Men's Health (1)
Serum Sickness (2), Snake Bites (2), Immediate Hypersensitivity (1), more mentions
Prehospital emergency care : official journal of the National Association of EMS Physicians and the National Association of State EMS Directors
STUDY OBJECTIVE: Naloxone, an opioid-antagonist deliverable by an intra-nasal route, has become widely available and utilized by law enforcement officers as well as basic life support (BLS) providers in the prehospital setting. This study aimed to determine the frequency of repeat naloxone dosing in suspected narcotic overdose (OD) patients and identify patient characteristics. METHODS: A retrospective chart review of patients over 17 years of age with suspected opioid overdose, treated with an initial intranasal (IN) dose of naloxone and subsequently managed by paramedics, was performed from April 2014 to June 2016. Demographic data was analyzed using descriptive statistics to identify those aspects of the history, physical exam findings. Results: A sample size of 2166 patients with suspected opioid OD received naloxone from first responders. No patients who achieved GCS 15 after treatment required redosing; 195 (9%) received two doses and 53 patients received three doses of naloxone by advanced life support. Patients were primarily male (75.4%), Caucasian (88.2%), with a mean age of 36.4 years. A total of 76.7% of patients were found in the home, 23.1% had a suspected mixed ingestion, and 27.2% had a previous OD. Two percent of all patients required a third dose of naloxone. CONCLUSION:  In this prehospital study, we confirmed that intranasal naloxone is effective in reversing suspected opioid toxicity. Nine percent of patients required two or more doses of naloxone to achieve clinical reversal of suspected opioid toxicity. Two percent of patients received a third dose of naloxone.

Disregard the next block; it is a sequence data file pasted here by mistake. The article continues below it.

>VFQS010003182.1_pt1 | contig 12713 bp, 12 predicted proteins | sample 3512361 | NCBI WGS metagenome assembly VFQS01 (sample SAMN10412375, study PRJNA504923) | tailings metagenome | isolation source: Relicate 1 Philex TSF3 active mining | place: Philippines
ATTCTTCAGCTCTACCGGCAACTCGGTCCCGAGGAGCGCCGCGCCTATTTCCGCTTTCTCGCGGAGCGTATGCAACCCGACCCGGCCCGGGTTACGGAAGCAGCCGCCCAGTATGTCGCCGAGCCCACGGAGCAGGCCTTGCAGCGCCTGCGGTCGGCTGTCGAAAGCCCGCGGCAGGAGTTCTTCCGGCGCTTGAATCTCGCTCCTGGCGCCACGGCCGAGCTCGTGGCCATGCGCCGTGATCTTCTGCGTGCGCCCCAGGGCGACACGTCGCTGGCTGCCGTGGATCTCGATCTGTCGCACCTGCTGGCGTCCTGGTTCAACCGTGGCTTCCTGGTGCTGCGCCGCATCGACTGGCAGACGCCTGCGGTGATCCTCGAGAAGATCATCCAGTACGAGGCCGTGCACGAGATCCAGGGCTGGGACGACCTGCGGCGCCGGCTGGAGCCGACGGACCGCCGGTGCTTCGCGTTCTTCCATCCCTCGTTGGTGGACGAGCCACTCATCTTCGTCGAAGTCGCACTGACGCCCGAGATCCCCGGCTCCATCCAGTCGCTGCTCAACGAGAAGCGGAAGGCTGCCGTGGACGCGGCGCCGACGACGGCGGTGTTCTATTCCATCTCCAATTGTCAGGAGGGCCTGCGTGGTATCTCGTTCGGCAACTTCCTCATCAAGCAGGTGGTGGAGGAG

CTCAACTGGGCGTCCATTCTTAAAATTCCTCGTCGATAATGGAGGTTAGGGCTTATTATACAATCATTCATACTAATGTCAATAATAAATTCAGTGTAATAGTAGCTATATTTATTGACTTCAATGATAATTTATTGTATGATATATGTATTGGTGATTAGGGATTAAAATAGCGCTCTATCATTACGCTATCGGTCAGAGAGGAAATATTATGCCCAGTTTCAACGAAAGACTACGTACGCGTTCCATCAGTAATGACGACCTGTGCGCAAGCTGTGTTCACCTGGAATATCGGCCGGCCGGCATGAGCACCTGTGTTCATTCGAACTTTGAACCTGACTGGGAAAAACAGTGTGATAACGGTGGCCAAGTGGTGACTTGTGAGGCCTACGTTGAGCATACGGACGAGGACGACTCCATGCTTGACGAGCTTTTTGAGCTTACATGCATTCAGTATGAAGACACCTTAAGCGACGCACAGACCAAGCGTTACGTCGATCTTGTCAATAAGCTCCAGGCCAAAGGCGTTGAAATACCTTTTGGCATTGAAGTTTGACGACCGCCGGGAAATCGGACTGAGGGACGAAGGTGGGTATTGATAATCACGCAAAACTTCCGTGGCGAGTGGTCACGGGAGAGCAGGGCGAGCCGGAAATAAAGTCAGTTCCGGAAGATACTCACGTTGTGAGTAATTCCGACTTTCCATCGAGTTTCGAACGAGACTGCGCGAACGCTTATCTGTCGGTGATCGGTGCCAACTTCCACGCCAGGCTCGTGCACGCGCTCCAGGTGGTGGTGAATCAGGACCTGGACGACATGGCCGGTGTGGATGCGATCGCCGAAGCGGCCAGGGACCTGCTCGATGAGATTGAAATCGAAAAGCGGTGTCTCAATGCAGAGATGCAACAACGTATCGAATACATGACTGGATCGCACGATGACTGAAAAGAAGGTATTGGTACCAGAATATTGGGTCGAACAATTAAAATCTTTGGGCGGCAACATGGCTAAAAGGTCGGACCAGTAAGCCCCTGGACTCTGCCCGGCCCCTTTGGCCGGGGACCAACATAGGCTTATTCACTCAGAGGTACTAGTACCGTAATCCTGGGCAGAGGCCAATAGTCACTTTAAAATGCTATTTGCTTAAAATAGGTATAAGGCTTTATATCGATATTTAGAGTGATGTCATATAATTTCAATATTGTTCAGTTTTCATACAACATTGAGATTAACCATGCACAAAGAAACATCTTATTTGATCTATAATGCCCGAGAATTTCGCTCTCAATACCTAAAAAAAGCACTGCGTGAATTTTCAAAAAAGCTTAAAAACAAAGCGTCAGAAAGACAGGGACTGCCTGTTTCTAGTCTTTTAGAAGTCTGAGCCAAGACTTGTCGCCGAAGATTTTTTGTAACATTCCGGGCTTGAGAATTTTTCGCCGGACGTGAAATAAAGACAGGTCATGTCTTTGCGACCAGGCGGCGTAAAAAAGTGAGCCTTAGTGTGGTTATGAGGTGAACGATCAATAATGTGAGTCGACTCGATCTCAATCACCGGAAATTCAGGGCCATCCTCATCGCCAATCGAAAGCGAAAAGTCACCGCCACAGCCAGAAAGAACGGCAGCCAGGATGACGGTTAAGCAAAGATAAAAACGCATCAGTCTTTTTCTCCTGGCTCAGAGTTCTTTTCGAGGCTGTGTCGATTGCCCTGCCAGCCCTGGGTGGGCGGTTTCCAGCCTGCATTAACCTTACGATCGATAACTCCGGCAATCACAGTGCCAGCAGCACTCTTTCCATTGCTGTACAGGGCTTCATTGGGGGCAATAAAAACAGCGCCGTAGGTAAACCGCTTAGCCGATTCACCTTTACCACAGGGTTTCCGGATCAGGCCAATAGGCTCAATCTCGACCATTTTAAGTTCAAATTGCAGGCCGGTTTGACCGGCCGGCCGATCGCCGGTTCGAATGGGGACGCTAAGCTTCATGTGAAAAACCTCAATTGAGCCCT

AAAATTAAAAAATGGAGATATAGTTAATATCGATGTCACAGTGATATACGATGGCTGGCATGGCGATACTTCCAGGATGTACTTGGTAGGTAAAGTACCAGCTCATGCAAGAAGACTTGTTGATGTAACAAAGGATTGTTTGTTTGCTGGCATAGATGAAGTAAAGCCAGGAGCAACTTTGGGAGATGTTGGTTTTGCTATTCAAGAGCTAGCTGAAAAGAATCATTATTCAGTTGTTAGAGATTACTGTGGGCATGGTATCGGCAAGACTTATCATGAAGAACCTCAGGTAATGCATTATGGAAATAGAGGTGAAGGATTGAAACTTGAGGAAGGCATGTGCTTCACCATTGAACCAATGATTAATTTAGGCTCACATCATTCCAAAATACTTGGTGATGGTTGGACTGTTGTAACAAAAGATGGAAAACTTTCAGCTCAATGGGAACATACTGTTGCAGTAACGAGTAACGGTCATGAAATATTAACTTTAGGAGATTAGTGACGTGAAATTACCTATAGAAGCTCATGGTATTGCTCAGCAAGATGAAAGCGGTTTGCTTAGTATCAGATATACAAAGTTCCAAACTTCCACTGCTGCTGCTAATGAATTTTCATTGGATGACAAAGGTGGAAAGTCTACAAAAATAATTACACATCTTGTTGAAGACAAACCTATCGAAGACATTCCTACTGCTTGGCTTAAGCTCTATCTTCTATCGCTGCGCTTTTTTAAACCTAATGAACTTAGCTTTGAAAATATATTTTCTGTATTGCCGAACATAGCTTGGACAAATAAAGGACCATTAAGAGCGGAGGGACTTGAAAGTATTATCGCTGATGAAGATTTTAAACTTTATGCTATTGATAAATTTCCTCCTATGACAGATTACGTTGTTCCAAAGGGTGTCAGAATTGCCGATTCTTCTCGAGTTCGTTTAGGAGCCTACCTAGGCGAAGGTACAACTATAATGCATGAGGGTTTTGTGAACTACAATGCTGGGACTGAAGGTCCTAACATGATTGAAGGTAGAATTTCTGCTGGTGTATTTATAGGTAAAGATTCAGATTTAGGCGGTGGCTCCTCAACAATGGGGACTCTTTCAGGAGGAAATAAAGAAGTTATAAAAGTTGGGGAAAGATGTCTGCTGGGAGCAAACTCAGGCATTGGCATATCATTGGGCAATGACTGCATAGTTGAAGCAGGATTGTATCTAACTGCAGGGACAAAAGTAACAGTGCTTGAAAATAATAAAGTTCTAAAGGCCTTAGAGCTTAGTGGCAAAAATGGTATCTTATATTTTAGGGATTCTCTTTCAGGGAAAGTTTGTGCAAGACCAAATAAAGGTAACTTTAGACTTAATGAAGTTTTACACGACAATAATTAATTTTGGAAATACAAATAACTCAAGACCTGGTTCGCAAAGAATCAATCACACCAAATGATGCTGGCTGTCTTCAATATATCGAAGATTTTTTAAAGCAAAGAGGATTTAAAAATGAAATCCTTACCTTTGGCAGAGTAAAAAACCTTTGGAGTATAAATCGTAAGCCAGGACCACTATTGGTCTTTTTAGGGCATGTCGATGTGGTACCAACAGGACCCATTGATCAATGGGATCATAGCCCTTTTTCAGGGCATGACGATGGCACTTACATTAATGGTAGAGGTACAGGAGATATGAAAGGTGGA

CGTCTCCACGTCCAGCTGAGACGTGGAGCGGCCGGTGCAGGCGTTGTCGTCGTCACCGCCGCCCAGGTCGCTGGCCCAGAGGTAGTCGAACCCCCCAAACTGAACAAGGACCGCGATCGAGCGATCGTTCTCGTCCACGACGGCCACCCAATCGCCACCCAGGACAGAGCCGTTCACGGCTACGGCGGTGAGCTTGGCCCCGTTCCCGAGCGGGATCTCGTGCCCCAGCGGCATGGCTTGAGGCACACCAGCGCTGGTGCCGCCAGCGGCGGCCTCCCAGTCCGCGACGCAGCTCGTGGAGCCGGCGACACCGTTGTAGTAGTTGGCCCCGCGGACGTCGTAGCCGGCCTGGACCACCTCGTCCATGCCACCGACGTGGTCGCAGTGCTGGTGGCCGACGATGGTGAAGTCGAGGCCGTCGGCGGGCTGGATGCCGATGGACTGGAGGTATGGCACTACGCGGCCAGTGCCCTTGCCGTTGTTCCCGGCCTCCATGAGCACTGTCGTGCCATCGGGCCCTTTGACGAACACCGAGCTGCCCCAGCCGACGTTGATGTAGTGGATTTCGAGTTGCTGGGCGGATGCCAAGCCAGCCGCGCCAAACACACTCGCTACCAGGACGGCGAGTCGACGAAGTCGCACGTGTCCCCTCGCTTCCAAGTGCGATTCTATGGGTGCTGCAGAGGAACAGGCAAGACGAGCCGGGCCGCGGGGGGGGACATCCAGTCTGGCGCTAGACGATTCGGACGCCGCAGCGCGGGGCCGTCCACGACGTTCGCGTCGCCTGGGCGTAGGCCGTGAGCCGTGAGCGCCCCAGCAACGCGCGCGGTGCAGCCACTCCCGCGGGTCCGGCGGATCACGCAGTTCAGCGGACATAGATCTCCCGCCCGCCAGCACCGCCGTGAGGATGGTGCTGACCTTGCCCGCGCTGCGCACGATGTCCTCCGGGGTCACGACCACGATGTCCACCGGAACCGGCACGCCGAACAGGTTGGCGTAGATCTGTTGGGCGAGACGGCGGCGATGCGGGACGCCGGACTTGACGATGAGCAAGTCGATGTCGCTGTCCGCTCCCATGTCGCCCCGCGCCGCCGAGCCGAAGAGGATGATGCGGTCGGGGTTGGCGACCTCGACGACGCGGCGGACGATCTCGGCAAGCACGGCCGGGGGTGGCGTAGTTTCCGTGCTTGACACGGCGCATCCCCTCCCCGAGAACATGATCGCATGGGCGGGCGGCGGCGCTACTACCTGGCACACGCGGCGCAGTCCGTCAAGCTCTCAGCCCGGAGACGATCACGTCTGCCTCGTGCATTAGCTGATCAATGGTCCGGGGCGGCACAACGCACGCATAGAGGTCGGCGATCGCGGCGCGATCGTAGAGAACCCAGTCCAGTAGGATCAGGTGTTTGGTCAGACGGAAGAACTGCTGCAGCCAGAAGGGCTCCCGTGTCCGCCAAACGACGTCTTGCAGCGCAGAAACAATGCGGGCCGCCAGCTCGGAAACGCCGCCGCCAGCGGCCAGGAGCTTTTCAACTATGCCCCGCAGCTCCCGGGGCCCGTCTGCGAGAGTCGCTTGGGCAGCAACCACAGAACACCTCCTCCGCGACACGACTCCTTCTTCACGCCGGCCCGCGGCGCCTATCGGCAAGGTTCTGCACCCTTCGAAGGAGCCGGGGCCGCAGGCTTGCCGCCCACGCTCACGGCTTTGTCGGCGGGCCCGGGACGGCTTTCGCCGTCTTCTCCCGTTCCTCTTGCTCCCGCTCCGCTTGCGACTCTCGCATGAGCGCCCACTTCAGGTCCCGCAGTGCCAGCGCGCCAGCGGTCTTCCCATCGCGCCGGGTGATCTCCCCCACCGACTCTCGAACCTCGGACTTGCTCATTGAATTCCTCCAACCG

OBJECTIVE: Inadequate stocking of essential antidotes in hospitals is an internationally documented problem. A concrete and sustainable system-wide solution for easy access to antidotes in emergency departments (EDs) was developed and implemented in Nova Scotia, Canada. METHODS: Antidote stocking guidelines and a systemwide antidote management strategy were established. A standardized collection of antidotes housed in highly visible containers in provincial EDs was implemented for timely access. Antidote-specific online administration guidelines were developed. Using the poison centre for surveillance, the antidote program maintained a database of antidote utilization patterns; 11 years of data were available for analysis. RESULTS: 2/2 (100%) tertiary care, 9/9 (100%) regional EDs, and 21/25 (84%) community EDs in Nova Scotia stock antidote kits, for an overall compliance rate of 32/36 (89%). A total of 678 antidotes (excluding N-acetylcysteine) were used for 520 patients. The distribution of antidote use by hospital type was 99/678 (14.6%) at community hospitals, 379/678 (55.9%) at regional hospitals, and 200/678 (29.5%) at tertiary care hospitals. The five most commonly used antidotes were: naloxone 143/678 (21.1%), fomepizole 111/678 (16.4%), glucagon 94/678 (13.9%), calcium 70/678 (10.3%), and sodium bicarbonate 67/678 (9.9%). Of the 520 patients in whom antidotes were used, death occurred in 3% (15/520), major outcomes in 35% (183/520), and moderate outcomes in 39% (205/520). CONCLUSION: The Nova Scotia Antidote Program demonstrates that a solution to inadequate antidote stocking is achievable and requires a system-wide approach with ongoing maintenance and surveillance. The frequency and distribution of antidote usage documented in this program supports the need for enhancement of emergency preparedness. The poison centre and hospital pharmacies are crucial to surveillance and maintenance of this program.
Journal of hepatology
At the same time, APAP can cause dose-related hepatocellular necrosis, responsible for nearly 500 deaths annually in the United States (US) alone, as well as 100,000 calls to US Poison Control Centers, 50,000 emergency room visits and 10,000 hospitalisations per year. As an over-the-counter and prescription product (with opioids), APAP toxicity dwarfs all other ...
Necrosis (1), Acute Liver Failure (1), more mentions